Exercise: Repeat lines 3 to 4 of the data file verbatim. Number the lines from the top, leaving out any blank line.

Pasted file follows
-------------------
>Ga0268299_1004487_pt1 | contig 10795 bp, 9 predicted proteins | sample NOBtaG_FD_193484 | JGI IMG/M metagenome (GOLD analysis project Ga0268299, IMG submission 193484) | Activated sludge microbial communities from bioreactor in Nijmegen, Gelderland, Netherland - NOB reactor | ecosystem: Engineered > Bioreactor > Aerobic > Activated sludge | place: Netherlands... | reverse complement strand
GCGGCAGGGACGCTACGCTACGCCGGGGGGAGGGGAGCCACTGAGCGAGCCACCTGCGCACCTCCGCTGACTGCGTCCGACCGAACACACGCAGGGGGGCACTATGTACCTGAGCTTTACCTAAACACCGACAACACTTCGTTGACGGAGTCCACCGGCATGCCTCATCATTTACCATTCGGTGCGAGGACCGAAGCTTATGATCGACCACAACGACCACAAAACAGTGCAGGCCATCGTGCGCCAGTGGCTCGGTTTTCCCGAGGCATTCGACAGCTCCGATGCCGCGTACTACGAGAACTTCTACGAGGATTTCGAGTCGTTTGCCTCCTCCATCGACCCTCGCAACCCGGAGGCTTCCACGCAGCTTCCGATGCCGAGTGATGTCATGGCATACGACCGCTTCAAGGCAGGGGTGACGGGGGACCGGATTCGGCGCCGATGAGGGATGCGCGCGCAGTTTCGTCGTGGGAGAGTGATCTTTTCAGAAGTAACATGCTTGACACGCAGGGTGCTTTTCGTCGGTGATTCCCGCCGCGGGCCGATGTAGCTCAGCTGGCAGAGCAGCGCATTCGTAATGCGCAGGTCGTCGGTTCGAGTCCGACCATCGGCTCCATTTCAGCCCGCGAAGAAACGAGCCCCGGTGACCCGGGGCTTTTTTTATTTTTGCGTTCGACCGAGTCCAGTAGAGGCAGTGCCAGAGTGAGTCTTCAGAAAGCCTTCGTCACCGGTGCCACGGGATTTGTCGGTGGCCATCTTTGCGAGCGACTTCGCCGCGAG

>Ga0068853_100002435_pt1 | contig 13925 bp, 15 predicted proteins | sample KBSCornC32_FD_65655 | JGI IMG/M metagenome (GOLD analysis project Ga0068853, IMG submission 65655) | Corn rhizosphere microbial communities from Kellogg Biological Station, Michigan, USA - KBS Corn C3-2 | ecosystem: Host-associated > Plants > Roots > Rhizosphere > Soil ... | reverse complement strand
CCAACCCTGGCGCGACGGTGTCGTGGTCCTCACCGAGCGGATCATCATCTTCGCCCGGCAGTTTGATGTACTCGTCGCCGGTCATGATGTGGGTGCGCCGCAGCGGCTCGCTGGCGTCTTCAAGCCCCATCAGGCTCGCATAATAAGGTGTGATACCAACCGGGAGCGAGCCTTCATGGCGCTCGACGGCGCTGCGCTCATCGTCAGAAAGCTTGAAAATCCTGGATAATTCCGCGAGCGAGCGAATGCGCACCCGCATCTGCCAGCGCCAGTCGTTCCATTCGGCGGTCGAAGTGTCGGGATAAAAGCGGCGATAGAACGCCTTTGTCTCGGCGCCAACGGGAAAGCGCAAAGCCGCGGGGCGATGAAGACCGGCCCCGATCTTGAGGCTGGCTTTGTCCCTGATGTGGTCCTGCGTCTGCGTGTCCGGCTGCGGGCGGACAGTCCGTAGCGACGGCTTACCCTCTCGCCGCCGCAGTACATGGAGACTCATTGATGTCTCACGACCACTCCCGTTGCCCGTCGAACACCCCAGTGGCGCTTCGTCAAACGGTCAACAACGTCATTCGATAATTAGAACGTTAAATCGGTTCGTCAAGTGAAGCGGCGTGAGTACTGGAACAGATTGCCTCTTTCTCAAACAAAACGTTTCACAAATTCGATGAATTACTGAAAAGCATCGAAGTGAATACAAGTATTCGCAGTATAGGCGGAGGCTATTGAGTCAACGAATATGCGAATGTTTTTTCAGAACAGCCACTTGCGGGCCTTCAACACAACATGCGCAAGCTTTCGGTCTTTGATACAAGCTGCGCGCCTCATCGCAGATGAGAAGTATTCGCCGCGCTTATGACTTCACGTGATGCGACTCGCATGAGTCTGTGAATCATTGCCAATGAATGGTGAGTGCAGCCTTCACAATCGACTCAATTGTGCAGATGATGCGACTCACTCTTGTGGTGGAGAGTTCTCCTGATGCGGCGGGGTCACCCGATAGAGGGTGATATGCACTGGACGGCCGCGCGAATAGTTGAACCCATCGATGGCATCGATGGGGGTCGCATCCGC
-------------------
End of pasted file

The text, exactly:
>Ga0068853_100002435_pt1 | contig 13925 bp, 15 predicted proteins | sample KBSCornC32_FD_65655 | JGI IMG/M metagenome (GOLD analysis project Ga0068853, IMG submission 65655) | Corn rhizosphere microbial communities from Kellogg Biological Station, Michigan, USA - KBS Corn C3-2 | ecosystem: Host-associated > Plants > Roots > Rhizosphere > Soil ... | reverse complement strand
CCAACCCTGGCGCGACGGTGTCGTGGTCCTCACCGAGCGGATCATCATCTTCGCCCGGCAGTTTGATGTACTCGTCGCCGGTCATGATGTGGGTGCGCCGCAGCGGCTCGCTGGCGTCTTCAAGCCCCATCAGGCTCGCATAATAAGGTGTGATACCAACCGGGAGCGAGCCTTCATGGCGCTCGACGGCGCTGCGCTCATCGTCAGAAAGCTTGAAAATCCTGGATAATTCCGCGAGCGAGCGAATGCGCACCCGCATCTGCCAGCGCCAGTCGTTCCATTCGGCGGTCGAAGTGTCGGGATAAAAGCGGCGATAGAACGCCTTTGTCTCGGCGCCAACGGGAAAGCGCAAAGCCGCGGGGCGATGAAGACCGGCCCCGATCTTGAGGCTGGCTTTGTCCCTGATGTGGTCCTGCGTCTGCGTGTCCGGCTGCGGGCGGACAGTCCGTAGCGACGGCTTACCCTCTCGCCGCCGCAGTACATGGAGACTCATTGATGTCTCACGACCACTCCCGTTGCCCGTCGAACACCCCAGTGGCGCTTCGTCAAACGGTCAACAACGTCATTCGATAATTAGAACGTTAAATCGGTTCGTCAAGTGAAGCGGCGTGAGTACTGGAACAGATTGCCTCTTTCTCAAACAAAACGTTTCACAAATTCGATGAATTACTGAAAAGCATCGAAGTGAATACAAGTATTCGCAGTATAGGCGGAGGCTATTGAGTCAACGAATATGCGAATGTTTTTTCAGAACAGCCACTTGCGGGCCTTCAACACAACATGCGCAAGCTTTCGGTCTTTGATACAAGCTGCGCGCCTCATCGCAGATGAGAAGTATTCGCCGCGCTTATGACTTCACGTGATGCGACTCGCATGAGTCTGTGAATCATTGCCAATGAATGGTGAGTGCAGCCTTCACAATCGACTCAATTGTGCAGATGATGCGACTCACTCTTGTGGTGGAGAGTTCTCCTGATGCGGCGGGGTCACCCGATAGAGGGTGATATGCACTGGACGGCCGCGCGAATAGTTGAACCCATCGATGGCATCGATGGGGGTCGCATCCGC